Picasso and Montézin reveal two facets of art at the turn of the 20th century
Pierre-Eugène Montézin (1874-1946), Waterlilies, signed oil on canvas, 70.5 x 75.5 cm.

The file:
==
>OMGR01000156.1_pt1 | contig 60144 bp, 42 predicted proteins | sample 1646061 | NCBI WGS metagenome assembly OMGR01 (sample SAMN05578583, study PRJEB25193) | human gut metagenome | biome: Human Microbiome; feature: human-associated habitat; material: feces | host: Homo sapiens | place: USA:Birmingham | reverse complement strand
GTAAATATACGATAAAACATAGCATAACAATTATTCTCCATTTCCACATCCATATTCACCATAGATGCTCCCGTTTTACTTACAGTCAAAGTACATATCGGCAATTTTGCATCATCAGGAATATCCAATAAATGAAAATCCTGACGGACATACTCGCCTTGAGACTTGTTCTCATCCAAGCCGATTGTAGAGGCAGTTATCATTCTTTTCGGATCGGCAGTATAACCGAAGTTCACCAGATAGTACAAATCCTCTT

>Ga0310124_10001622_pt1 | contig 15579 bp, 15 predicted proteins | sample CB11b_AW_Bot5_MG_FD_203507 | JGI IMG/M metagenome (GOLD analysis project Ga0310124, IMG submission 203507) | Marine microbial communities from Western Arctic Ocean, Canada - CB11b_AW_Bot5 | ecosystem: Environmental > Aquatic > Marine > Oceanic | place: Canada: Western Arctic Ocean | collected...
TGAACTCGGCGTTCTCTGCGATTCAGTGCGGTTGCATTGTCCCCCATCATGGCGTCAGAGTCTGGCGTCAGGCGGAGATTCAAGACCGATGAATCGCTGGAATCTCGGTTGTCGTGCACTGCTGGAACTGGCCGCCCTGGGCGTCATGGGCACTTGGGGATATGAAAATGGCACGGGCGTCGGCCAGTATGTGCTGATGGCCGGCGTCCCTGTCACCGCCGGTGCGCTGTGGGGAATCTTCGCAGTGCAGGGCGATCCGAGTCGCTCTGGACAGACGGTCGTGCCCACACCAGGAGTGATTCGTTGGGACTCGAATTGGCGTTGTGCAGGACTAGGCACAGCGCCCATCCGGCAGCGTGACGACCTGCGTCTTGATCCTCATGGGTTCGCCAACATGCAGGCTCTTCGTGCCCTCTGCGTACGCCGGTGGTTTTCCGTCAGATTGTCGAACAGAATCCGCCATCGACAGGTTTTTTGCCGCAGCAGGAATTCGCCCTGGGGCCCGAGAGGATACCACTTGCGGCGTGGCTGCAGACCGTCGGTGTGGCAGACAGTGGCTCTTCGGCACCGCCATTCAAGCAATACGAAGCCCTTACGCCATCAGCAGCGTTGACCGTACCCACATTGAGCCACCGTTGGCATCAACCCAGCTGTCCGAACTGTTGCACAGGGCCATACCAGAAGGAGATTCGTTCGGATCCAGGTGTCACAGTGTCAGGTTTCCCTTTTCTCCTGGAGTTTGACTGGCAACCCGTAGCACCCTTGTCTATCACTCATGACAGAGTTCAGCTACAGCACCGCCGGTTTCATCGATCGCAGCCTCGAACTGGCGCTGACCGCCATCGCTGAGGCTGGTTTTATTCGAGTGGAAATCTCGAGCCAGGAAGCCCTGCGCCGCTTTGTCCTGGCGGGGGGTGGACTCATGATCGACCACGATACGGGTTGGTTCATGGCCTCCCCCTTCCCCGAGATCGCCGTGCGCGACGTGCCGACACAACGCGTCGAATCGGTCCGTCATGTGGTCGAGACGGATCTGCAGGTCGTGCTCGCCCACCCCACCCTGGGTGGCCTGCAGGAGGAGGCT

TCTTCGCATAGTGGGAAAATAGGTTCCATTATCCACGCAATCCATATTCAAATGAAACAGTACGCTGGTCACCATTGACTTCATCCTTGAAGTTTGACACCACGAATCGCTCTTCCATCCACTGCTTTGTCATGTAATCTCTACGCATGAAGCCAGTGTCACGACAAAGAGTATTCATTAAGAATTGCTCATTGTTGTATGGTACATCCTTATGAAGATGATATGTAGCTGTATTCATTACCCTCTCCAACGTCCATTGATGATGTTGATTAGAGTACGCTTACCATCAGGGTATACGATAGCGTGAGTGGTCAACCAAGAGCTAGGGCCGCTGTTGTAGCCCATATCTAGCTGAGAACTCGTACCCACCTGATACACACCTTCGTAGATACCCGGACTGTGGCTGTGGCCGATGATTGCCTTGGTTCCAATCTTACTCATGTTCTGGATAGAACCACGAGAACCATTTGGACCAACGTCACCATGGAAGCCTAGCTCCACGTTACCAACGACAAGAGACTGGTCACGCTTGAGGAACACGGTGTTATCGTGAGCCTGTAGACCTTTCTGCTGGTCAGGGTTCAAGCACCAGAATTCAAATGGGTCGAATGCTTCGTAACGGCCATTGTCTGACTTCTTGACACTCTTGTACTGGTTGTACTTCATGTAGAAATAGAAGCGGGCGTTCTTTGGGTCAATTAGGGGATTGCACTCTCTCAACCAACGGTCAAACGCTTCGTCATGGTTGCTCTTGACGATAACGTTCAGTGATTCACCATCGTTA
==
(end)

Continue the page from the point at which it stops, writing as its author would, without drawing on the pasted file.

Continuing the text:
This sale devoted to Impressionist and modern paintings posted two excellent results in each category. The 1901 charcoal drawing by Pablo Picasso of a Woman standing with two children (31.2 x 22 cm) topped its estimate when it was carried off for €162,500. Meanwhile, these waterlilies by Pierre-Eugène Montézin – an obvious tribute to Claude Monet – doubled their expected price. They marvellously illustrate the technique used by the artist to render the effects of light, with lively, rapidly applied impasto colours evoking reflections in the water and giving vibrancy to the scene. Other painters came close to six figures with their results. Albert Marquet finally landed €98,850 for L'Anse des Pilotes, Le Havre (32 x 41.5 cm), a panel of 1934 estimated at €50,000. Léonard Tsuguharu Foujita followed close on his heels with €97,500 for a painting from ten years earlier: a Still Life with Pipe and Doll. The little figurine in traditional Japanese costume echoes the origins of the artist, who here illustrates a typically Western genre (27.5 x 22 cm). Two pastels of female figures also appealed to collectors. It took €84,500 to secure a Standing woman in grey initially sketched in charcoal on blue paper by Berthe Morisot (50 x 34,5 cm), and €80,600 for a Blue Nude by Lucien Lévy-Dhurmer, which shot up to six times its estimate (91 x 60 cm).